The Psychology of Poker: Resilience
We have tons of guides about Poker strategy, Odds and equities, but being a good Poker player requires more than just that. In this series we want to take a look beyond that and shed some lights on the human aspects of the game.
Today we want to take a closer look at one of the most important features every Poker player needs to become successful in the long run: Resilience. This feature is not specifically called out a lot, but as we will see, every successful Poker player does mention it being an important part of his character.
What Is Resilience… And What Is It Not?
The thing many people think about when they hear resilience is the ability to keep your cool and move on with life as if nothing happened. While somewhat in the same category, this is simply not the case.
Resilience is not the ability to swallow your feelings and smile. In fact, that may not even be a healthy way to cope with a lot of situations we face in our lives.
Let me give you an example of two friends of mine, that I have known for a long time:
Some years back, I was invited to a friendly game of poker at my friend’s house. We had a great evening set up, with beers, snacks and a whole evening of playing poker. We were 8 friends in total and all in a great mood, as some of us hadn’t seen each other in a while. So, after some chatting, we sat down and started playing.
We had played for about half an hour and two players were left in a hand with a very big pot. They both decided to shove and one of the players was a clear favorite. There were about 2 cards left in the deck that could cost my friend – let's call him Peter – his victory. But as luck would have it, the river revealed one of those exact cards. He lost about 95% of his stack. He was clearly upset, but he brushed it off and smiled. He started playing more aggressively and rebought about 2 more times before calling it a night and going home.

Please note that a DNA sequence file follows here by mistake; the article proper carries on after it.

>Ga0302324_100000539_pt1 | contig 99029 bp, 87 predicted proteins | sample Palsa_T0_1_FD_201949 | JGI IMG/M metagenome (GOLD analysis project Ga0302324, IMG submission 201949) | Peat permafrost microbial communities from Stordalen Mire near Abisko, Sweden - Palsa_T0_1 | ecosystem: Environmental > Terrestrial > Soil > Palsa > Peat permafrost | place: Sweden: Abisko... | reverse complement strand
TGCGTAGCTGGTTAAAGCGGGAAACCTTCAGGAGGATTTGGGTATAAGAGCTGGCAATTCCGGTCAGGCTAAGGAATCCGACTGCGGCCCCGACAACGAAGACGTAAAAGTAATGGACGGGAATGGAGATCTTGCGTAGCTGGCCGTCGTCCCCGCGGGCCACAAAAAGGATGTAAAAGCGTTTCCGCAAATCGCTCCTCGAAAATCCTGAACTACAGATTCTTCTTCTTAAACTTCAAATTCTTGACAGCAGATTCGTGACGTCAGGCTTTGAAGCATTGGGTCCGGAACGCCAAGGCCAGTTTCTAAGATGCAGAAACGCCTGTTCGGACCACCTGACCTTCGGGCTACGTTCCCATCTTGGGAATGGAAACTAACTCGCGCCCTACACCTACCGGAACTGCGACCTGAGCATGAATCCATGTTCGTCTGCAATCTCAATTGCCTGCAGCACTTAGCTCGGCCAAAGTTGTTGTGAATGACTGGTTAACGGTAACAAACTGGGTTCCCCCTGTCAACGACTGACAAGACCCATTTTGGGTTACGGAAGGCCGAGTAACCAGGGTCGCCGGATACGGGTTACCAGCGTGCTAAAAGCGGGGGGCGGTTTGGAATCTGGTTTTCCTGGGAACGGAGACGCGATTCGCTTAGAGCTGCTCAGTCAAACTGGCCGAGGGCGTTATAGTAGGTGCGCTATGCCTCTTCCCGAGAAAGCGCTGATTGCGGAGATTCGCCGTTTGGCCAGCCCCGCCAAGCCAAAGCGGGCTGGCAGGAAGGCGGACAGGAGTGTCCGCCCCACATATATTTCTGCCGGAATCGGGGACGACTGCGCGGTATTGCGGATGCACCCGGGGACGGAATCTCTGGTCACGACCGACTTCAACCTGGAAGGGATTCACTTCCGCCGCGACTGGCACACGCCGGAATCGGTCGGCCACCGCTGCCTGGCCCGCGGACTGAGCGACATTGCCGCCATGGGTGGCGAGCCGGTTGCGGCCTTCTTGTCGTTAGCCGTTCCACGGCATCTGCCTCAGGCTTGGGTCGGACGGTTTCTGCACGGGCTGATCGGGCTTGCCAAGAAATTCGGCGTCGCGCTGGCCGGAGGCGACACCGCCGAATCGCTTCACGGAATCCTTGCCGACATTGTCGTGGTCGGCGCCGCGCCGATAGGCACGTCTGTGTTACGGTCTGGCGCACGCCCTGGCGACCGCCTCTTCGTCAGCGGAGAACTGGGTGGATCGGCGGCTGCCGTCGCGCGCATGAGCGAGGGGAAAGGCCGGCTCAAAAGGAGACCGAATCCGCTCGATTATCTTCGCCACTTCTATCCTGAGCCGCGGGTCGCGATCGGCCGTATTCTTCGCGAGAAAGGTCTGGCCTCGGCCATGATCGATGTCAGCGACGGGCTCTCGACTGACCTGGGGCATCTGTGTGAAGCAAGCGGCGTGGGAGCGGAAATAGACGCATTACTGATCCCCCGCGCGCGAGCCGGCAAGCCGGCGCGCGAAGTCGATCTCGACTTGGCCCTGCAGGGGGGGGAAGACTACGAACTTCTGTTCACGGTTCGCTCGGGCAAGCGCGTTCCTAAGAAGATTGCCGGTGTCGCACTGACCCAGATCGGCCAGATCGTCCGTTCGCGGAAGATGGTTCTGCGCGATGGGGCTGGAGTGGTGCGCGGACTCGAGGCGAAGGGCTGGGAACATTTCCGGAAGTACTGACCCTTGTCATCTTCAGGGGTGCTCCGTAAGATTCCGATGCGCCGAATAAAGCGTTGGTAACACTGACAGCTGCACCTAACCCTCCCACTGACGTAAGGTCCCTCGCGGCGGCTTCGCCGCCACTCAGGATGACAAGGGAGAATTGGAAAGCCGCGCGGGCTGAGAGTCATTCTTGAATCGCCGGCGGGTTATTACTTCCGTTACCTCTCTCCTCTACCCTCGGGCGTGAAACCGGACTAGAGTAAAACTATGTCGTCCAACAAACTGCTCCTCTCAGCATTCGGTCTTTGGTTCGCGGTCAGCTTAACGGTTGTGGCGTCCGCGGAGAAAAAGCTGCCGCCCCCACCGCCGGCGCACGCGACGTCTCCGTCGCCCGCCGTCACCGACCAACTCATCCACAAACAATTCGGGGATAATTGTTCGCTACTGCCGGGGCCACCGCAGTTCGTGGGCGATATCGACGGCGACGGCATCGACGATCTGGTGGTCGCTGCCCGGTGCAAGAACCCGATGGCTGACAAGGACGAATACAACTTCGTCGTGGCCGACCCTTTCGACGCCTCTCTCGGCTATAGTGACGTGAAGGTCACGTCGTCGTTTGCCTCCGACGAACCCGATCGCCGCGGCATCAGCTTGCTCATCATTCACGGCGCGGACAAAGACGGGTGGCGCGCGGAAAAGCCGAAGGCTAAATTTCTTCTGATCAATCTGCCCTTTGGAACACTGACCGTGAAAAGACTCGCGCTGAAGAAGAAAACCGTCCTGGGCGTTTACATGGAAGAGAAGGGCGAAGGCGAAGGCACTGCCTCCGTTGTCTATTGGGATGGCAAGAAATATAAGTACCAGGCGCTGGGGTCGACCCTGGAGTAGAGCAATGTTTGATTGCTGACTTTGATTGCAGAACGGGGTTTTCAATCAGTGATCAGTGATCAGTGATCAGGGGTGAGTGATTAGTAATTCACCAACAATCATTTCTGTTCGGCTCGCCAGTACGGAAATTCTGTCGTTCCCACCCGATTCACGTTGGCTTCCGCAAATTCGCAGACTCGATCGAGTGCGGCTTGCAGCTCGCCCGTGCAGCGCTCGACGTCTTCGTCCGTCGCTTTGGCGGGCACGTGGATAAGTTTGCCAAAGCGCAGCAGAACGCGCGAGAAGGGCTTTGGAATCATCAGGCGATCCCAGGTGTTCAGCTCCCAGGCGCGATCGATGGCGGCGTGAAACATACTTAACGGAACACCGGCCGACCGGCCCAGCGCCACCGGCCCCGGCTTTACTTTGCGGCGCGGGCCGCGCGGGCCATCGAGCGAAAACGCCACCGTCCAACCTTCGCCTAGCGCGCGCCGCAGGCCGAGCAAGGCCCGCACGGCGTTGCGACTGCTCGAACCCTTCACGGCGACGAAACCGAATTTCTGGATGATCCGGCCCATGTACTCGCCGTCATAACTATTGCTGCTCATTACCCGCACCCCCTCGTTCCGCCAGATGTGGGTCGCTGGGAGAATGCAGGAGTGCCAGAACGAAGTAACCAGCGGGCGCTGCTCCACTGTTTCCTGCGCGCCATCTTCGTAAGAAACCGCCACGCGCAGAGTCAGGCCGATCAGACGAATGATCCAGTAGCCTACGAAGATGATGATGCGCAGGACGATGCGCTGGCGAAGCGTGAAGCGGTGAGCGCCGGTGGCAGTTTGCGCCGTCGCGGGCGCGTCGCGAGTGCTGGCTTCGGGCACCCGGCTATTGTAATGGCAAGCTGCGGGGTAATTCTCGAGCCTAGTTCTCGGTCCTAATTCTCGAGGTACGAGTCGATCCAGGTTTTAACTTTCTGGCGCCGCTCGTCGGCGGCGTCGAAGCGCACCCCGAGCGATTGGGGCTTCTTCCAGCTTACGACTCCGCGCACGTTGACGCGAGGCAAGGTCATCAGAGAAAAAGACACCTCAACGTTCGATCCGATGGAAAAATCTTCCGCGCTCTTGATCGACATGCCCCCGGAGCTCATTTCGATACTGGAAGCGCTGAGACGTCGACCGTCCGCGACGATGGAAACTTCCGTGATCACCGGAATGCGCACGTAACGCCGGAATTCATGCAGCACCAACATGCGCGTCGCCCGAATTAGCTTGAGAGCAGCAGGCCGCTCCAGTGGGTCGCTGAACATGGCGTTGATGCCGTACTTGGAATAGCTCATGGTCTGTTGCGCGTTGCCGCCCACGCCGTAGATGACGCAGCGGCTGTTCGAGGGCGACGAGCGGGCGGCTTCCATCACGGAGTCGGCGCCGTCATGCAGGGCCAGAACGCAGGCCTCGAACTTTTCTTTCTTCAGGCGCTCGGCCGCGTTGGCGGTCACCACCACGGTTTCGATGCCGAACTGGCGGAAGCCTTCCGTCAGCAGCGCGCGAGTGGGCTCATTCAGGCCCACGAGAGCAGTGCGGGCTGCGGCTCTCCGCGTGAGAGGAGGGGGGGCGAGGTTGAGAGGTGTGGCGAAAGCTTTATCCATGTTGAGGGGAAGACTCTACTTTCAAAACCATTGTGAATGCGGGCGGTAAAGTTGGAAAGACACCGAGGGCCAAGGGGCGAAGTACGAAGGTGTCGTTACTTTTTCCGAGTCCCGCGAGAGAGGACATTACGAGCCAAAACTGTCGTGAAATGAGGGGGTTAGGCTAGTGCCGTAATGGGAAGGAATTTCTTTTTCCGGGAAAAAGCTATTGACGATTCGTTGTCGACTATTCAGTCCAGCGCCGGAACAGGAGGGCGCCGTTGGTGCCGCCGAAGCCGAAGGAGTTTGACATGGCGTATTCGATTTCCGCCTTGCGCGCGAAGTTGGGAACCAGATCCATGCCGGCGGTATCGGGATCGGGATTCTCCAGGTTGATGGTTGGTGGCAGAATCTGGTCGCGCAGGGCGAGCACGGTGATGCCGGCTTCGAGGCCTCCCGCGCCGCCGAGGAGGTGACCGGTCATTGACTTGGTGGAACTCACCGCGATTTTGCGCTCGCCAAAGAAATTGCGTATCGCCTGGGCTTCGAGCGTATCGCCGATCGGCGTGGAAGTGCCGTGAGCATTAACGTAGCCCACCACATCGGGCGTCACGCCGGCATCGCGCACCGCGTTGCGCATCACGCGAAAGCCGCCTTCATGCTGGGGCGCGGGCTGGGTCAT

About an hour into the game, another friend of mine – let's call him Tom – shoved all-in against me. He had the flush nuts and all that could save me was another 9 for my full house. As luck would have it, I hit my full house on the river and took most his stack.
Now, Tom didn’t enjoy this one bit. He slammed his fist on the table, threw some curses around that would have made a movie X-rated and stormed out for a cigarette. But we knew Tom, so we left him alone for a few minutes. He returned, laughing about the whole incident and sat back down with a smile. He took a deep breath and said “alright, let’s do this!”. For the rest of the night, Tom played like nothing had happened and went home with some extra money and a great experience of the evening.
Whenever I experience something that really upsets me, I look back at this story. Who would you rather be? Peter, the one who just sucks it up and decides to bottle everything up deep inside, prohibiting him from moving on, or Tom, who reacted strongly, but bounced back after accepting what happened and moving on?
The difference between the two is their level of resilience. You see, resilience is the ability to accept the bad things that happen for what they are and bounce back – and often come back even stronger than before.
The Stoic Mindset and Anger
Stoicism does not really scream “freak out and things will be ok”. In fact, one of the stoic virtues is self-control, which would specifically judge the strong display of emotions that Tom displayed.
But our focus here should lie somewhere else: